Abstract 14139: Nocturnal Dysregulation of Heart Rate is Associated with Cardiovascular and All-cause Mortality in End-stage Renal Disease Patients on Hemodialysis
Background: It has been established that elevated resting heart rate (HR) is associated with cardiovascular (CV) morbidity and mortality, besides, some reports have described that blunted nocturnal dipping of HR, which may be due to sympathetic-parasympathetic imbalance, independently predicts the poor survival in general population. On the other hand, CV disease is a leading cause of death in patients on hemodialysis (HD), however, the association between CV mortality and the nocturnal HR regulation is little known in this population. We investigated whether the amplitudes of nocturnal HR dipping could predict CV and all-cause mortality in HD patients.
Methods: A total of 309 HD patients (male 55%, age 63±11years, diabetes 46%) underwent 24hr ambulatory Holter ECG monitoring during inter-dialysis day. From obtained mean diurnal HR and mean nocturnal HR during each periods based on ambulatory recording described by patients themselves, diurnal-nocturnal HR dipping ratios were calculated as following; (mean diurnal HR - mean nocturnal HR) / mean diurnal HR x 100. They were divided into tertiles according to the percentage reduction of HR levels; <5.4% (T1, n=103), 5.4–11.7% (T2, n=103) and >11.7% (T3, n=103). They were followed up for 8years.
Results: During follow-up period (75±25months), 88 patients (28.6%) died including 36 CV death (11.7%). Eight-year event-free survival rates were 76.9%, 89.6% and 93.2% for CV mortality (p=0.0013), and were 60.4%, 68.1% and 81.0% for all-cause mortality in the groups of T1, T2 and T3 (p=0.0018), respectively. After adjustment for gender, age, diabetes, hypertension, hyperlipidemia, smoking, history of CV disease, hemoglobin, albumin and C-reactive protein, the reduction of HR dipping was an independent predictor for CV mortality [hazard ratio (HR) 3.31, 95% confidential interval (CI) 1.31–8.34 for T1 vs. T3, p=0.011] and for all-cause mortality (HR 2.13, 95%CI 1.20–3.67 for T1 vs. T3, p=0.035), respectively. Neither diurnal HR nor nocturnal HR was associated with the mortality.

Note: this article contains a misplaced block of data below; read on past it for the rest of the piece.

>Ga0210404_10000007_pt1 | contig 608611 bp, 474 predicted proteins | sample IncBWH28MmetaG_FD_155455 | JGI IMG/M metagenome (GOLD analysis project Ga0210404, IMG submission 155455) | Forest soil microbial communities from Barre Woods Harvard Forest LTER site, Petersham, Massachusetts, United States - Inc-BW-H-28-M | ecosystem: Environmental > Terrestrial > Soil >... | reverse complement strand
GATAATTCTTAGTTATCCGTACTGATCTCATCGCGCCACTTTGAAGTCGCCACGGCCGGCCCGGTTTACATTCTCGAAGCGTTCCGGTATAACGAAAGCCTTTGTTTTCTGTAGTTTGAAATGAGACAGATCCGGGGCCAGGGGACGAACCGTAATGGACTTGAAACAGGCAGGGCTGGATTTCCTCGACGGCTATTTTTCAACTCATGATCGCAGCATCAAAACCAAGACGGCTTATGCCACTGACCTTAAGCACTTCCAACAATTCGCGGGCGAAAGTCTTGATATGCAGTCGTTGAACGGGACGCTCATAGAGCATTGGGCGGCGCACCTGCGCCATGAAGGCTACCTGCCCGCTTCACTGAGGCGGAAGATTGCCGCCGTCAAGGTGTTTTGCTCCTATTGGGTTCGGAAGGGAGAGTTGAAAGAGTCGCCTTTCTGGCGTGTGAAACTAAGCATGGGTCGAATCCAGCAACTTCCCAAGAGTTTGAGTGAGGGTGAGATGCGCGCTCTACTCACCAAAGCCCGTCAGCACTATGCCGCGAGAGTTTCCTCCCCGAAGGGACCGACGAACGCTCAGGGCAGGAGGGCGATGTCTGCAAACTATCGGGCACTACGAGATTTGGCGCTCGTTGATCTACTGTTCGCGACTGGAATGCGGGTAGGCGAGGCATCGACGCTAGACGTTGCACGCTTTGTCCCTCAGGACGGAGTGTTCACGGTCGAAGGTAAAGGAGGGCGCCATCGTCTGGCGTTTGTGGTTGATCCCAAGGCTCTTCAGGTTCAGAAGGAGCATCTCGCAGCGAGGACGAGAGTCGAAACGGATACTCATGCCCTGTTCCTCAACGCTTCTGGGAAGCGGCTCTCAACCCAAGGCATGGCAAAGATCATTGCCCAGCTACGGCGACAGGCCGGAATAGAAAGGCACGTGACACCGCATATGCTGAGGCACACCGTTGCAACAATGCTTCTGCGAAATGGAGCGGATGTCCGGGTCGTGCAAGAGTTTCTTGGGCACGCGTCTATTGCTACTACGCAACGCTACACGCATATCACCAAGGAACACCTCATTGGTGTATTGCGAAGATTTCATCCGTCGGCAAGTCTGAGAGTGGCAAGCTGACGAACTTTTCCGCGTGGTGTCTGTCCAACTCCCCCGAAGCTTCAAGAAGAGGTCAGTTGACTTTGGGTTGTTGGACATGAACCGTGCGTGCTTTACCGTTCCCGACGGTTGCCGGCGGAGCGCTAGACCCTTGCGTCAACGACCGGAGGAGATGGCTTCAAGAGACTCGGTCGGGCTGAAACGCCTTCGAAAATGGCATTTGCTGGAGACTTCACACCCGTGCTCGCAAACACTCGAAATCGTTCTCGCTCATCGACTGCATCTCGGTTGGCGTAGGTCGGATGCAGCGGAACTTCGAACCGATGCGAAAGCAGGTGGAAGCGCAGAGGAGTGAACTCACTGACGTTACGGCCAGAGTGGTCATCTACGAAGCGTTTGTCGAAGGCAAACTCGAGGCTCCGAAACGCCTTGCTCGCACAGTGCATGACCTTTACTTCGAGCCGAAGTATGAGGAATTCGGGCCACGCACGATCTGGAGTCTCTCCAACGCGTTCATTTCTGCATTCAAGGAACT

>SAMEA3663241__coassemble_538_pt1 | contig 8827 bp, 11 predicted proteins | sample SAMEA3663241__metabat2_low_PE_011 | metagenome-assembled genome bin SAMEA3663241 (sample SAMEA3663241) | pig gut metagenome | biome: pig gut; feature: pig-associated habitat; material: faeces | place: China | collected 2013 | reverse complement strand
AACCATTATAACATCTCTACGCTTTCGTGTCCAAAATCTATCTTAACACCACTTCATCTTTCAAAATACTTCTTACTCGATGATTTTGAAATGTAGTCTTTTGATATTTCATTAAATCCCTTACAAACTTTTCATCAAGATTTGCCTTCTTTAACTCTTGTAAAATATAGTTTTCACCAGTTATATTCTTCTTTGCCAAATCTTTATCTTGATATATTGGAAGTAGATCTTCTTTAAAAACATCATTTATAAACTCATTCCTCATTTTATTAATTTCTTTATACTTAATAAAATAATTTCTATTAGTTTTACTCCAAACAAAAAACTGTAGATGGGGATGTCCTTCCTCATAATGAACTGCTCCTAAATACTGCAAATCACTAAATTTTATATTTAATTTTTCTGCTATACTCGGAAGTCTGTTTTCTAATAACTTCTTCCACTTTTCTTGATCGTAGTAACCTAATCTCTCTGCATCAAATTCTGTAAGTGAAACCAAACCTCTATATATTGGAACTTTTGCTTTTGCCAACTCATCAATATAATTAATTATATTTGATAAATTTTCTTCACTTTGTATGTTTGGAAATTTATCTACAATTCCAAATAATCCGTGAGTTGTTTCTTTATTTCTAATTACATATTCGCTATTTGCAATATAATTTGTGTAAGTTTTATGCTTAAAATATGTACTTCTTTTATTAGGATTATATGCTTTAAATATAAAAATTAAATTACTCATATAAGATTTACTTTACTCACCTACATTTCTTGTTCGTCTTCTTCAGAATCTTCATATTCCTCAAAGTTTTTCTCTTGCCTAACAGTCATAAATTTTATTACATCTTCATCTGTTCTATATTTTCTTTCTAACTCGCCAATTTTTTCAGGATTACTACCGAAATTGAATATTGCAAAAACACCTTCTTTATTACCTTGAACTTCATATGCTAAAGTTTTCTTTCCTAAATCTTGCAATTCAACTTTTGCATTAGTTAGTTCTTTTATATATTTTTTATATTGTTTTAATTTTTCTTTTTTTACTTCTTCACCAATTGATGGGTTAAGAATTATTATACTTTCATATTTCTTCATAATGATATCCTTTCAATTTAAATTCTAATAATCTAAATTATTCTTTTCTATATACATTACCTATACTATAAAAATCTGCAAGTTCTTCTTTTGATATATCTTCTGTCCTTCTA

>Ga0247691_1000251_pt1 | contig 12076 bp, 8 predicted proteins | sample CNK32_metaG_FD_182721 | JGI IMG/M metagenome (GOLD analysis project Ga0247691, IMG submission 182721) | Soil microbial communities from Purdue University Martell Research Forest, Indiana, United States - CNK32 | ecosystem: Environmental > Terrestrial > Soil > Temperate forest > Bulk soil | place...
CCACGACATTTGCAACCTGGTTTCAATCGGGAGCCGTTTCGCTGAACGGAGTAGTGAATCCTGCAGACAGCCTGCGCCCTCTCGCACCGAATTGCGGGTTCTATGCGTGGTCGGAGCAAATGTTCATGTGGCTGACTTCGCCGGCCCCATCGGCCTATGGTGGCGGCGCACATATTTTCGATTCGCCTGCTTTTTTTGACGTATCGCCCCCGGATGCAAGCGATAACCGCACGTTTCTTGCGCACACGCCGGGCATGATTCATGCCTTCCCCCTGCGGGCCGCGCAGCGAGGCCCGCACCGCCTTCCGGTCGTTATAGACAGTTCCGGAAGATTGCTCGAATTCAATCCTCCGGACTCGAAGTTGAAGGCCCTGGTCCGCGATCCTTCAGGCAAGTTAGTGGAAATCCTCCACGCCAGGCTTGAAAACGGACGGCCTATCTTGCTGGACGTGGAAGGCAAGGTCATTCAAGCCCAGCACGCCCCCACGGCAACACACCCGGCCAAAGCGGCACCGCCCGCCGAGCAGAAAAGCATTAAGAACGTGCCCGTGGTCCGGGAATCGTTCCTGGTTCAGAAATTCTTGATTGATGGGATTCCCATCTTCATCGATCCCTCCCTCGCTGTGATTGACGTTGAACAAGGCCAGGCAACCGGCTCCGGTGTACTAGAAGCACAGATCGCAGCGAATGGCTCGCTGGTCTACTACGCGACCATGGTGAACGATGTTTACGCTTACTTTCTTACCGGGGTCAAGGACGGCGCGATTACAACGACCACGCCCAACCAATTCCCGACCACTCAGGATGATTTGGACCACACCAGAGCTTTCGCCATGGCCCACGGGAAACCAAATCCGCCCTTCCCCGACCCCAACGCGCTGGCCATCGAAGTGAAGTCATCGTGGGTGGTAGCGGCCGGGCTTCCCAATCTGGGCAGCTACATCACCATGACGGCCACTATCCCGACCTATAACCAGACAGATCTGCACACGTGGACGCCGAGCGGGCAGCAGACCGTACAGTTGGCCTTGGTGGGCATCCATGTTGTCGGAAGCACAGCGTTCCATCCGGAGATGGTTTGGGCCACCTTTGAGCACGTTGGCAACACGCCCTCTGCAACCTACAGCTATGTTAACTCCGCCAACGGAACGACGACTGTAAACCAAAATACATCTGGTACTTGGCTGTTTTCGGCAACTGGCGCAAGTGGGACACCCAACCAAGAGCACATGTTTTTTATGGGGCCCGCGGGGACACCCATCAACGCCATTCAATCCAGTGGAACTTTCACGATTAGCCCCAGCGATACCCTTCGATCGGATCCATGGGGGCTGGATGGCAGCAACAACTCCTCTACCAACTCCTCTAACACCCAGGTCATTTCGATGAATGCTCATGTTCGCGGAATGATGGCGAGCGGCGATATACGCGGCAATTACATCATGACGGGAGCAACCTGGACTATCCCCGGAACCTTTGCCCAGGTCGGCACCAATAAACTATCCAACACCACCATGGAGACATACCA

Conclusions: Nocturnal dysregulation of HR expressed as the reduction of HR dipping, which may be possibly explained by the abnormalities in autonomic regulation, was strongly associated both CV and all-cause mortality in HD patients.
- © 2010 by American Heart Association, Inc.